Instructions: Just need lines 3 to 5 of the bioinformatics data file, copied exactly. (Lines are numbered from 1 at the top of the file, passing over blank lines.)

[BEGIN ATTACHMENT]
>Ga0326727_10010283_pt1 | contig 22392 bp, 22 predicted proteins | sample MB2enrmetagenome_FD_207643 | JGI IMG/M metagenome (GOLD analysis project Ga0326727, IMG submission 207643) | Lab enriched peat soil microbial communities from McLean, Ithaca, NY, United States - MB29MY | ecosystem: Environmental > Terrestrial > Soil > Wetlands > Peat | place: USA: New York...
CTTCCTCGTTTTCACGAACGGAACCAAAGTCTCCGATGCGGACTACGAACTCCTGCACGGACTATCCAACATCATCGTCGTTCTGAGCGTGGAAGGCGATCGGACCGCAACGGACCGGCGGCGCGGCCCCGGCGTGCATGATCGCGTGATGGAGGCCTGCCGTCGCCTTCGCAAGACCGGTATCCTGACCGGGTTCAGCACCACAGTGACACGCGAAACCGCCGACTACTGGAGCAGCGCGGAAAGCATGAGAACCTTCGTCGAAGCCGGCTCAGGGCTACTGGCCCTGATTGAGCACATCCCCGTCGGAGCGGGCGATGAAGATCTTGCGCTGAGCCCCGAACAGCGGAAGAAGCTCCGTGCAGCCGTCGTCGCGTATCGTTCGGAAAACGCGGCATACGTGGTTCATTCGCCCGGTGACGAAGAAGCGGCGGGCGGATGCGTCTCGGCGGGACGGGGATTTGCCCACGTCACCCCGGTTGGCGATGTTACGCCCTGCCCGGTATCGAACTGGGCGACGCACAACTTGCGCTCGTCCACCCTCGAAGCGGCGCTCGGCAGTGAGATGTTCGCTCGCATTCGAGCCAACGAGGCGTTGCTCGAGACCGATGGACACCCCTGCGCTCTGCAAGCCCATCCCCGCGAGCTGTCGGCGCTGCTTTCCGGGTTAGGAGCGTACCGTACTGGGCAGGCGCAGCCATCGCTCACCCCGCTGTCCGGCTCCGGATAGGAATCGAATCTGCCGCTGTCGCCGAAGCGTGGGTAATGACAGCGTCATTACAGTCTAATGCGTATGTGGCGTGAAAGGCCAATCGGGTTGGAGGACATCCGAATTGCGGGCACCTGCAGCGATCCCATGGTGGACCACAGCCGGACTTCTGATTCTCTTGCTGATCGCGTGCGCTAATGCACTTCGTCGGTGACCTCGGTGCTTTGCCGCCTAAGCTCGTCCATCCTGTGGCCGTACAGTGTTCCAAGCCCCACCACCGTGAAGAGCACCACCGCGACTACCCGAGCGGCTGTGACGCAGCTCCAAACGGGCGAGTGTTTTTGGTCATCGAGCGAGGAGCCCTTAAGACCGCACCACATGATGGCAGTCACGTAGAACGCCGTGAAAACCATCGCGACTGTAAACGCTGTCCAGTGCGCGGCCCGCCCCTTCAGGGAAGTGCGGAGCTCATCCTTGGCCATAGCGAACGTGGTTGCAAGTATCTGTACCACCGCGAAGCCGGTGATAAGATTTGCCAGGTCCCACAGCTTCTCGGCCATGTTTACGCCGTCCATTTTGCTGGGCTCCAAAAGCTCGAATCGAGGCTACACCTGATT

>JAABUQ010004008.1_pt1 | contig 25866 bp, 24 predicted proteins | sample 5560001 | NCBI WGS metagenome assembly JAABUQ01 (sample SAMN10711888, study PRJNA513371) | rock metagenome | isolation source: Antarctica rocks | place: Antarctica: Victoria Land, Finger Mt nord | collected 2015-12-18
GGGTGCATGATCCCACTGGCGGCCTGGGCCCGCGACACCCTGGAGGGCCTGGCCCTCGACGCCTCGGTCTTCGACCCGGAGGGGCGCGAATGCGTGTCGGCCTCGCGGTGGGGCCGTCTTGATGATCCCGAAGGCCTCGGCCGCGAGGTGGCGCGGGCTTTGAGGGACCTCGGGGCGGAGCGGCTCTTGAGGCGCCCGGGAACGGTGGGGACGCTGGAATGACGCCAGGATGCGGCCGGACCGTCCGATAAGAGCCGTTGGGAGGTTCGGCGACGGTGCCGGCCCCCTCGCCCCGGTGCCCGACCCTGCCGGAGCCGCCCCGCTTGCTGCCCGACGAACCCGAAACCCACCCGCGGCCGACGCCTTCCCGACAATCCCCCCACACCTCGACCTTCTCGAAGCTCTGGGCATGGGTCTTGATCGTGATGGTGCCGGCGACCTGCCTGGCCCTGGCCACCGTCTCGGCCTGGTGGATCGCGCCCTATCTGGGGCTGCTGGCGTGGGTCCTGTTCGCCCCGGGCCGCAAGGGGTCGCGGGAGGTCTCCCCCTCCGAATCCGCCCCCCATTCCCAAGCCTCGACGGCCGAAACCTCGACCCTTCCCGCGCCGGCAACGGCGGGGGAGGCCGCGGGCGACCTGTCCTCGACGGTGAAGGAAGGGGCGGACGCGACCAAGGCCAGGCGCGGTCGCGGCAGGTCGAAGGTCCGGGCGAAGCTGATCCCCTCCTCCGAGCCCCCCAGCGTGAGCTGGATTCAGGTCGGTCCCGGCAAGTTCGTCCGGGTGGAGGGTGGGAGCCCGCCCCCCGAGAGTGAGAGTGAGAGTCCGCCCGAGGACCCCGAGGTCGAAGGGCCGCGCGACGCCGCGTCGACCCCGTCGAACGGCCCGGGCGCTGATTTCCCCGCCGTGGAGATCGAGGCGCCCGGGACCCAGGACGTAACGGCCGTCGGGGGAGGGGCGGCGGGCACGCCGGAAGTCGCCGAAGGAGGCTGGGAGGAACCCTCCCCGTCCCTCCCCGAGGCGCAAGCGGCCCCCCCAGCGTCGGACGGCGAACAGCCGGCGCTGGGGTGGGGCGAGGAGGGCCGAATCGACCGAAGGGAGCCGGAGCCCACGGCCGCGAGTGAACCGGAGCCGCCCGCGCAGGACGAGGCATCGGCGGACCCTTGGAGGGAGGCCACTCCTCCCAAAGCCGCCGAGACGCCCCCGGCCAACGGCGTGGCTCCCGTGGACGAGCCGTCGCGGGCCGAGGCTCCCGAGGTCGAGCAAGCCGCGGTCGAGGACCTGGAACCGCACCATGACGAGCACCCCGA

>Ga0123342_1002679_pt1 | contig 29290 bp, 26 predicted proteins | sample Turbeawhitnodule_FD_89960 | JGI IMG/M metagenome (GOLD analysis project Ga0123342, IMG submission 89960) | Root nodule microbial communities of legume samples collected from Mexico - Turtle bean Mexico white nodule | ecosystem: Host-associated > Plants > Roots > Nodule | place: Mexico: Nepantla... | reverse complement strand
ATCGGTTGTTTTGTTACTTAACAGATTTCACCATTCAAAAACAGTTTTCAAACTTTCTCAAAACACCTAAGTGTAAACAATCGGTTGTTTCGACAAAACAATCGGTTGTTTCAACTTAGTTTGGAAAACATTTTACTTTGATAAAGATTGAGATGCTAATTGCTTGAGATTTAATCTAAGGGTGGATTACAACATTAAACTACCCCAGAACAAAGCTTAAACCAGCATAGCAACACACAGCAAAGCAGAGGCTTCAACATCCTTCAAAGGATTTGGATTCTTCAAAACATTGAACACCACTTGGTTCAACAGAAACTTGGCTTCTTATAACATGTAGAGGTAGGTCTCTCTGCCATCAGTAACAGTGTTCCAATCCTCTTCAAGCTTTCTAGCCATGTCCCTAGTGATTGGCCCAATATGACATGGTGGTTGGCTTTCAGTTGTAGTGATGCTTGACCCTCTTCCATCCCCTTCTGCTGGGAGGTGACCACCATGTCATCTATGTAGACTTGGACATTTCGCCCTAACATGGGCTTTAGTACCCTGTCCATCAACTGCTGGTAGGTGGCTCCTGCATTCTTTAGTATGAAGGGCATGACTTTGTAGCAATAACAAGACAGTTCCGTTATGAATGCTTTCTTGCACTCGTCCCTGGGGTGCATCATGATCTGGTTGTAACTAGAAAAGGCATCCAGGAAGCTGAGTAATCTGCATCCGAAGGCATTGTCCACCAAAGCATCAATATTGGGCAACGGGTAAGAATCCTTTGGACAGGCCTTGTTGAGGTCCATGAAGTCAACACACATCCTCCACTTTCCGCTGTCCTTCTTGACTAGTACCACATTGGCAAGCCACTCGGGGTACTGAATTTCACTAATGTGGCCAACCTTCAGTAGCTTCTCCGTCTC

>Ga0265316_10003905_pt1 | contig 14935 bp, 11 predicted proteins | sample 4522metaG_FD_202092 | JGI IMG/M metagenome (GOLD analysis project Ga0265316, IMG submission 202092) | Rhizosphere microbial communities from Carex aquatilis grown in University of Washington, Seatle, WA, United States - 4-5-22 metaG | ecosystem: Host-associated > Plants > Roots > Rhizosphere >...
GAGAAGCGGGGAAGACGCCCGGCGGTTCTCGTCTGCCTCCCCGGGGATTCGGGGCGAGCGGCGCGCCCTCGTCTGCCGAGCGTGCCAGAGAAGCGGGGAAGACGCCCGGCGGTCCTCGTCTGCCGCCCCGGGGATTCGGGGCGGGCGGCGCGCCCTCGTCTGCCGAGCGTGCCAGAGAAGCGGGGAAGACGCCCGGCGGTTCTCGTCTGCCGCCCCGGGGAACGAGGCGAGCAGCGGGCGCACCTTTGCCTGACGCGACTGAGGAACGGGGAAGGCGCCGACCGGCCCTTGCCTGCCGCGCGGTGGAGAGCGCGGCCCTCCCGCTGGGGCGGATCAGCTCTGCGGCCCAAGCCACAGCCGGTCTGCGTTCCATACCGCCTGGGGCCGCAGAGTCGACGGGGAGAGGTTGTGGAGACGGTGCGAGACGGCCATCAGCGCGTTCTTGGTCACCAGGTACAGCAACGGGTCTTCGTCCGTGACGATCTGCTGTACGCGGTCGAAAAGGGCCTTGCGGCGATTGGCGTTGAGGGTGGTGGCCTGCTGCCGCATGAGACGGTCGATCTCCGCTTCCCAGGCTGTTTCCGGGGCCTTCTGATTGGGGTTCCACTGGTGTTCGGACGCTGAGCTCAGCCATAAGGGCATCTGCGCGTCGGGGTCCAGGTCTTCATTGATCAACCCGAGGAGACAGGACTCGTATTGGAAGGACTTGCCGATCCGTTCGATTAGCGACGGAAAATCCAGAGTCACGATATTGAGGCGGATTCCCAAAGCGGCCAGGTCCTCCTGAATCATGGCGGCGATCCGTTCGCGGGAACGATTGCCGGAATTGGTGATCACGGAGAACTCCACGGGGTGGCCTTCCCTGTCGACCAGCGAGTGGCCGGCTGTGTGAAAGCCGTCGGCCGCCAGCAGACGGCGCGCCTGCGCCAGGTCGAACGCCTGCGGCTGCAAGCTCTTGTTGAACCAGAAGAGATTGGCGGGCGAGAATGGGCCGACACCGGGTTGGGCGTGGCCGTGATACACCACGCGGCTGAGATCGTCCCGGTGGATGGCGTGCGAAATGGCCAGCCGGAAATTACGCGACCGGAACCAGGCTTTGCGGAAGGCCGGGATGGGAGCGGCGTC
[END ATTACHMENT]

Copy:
>JAABUQ010004008.1_pt1 | contig 25866 bp, 24 predicted proteins | sample 5560001 | NCBI WGS metagenome assembly JAABUQ01 (sample SAMN10711888, study PRJNA513371) | rock metagenome | isolation source: Antarctica rocks | place: Antarctica: Victoria Land, Finger Mt nord | collected 2015-12-18
GGGTGCATGATCCCACTGGCGGCCTGGGCCCGCGACACCCTGGAGGGCCTGGCCCTCGACGCCTCGGTCTTCGACCCGGAGGGGCGCGAATGCGTGTCGGCCTCGCGGTGGGGCCGTCTTGATGATCCCGAAGGCCTCGGCCGCGAGGTGGCGCGGGCTTTGAGGGACCTCGGGGCGGAGCGGCTCTTGAGGCGCCCGGGAACGGTGGGGACGCTGGAATGACGCCAGGATGCGGCCGGACCGTCCGATAAGAGCCGTTGGGAGGTTCGGCGACGGTGCCGGCCCCCTCGCCCCGGTGCCCGACCCTGCCGGAGCCGCCCCGCTTGCTGCCCGACGAACCCGAAACCCACCCGCGGCCGACGCCTTCCCGACAATCCCCCCACACCTCGACCTTCTCGAAGCTCTGGGCATGGGTCTTGATCGTGATGGTGCCGGCGACCTGCCTGGCCCTGGCCACCGTCTCGGCCTGGTGGATCGCGCCCTATCTGGGGCTGCTGGCGTGGGTCCTGTTCGCCCCGGGCCGCAAGGGGTCGCGGGAGGTCTCCCCCTCCGAATCCGCCCCCCATTCCCAAGCCTCGACGGCCGAAACCTCGACCCTTCCCGCGCCGGCAACGGCGGGGGAGGCCGCGGGCGACCTGTCCTCGACGGTGAAGGAAGGGGCGGACGCGACCAAGGCCAGGCGCGGTCGCGGCAGGTCGAAGGTCCGGGCGAAGCTGATCCCCTCCTCCGAGCCCCCCAGCGTGAGCTGGATTCAGGTCGGTCCCGGCAAGTTCGTCCGGGTGGAGGGTGGGAGCCCGCCCCCCGAGAGTGAGAGTGAGAGTCCGCCCGAGGACCCCGAGGTCGAAGGGCCGCGCGACGCCGCGTCGACCCCGTCGAACGGCCCGGGCGCTGATTTCCCCGCCGTGGAGATCGAGGCGCCCGGGACCCAGGACGTAACGGCCGTCGGGGGAGGGGCGGCGGGCACGCCGGAAGTCGCCGAAGGAGGCTGGGAGGAACCCTCCCCGTCCCTCCCCGAGGCGCAAGCGGCCCCCCCAGCGTCGGACGGCGAACAGCCGGCGCTGGGGTGGGGCGAGGAGGGCCGAATCGACCGAAGGGAGCCGGAGCCCACGGCCGCGAGTGAACCGGAGCCGCCCGCGCAGGACGAGGCATCGGCGGACCCTTGGAGGGAGGCCACTCCTCCCAAAGCCGCCGAGACGCCCCCGGCCAACGGCGTGGCTCCCGTGGACGAGCCGTCGCGGGCCGAGGCTCCCGAGGTCGAGCAAGCCGCGGTCGAGGACCTGGAACCGCACCATGACGAGCACCCCGA

>Ga0123342_1002679_pt1 | contig 29290 bp, 26 predicted proteins | sample Turbeawhitnodule_FD_89960 | JGI IMG/M metagenome (GOLD analysis project Ga0123342, IMG submission 89960) | Root nodule microbial communities of legume samples collected from Mexico - Turtle bean Mexico white nodule | ecosystem: Host-associated > Plants > Roots > Nodule | place: Mexico: Nepantla... | reverse complement strand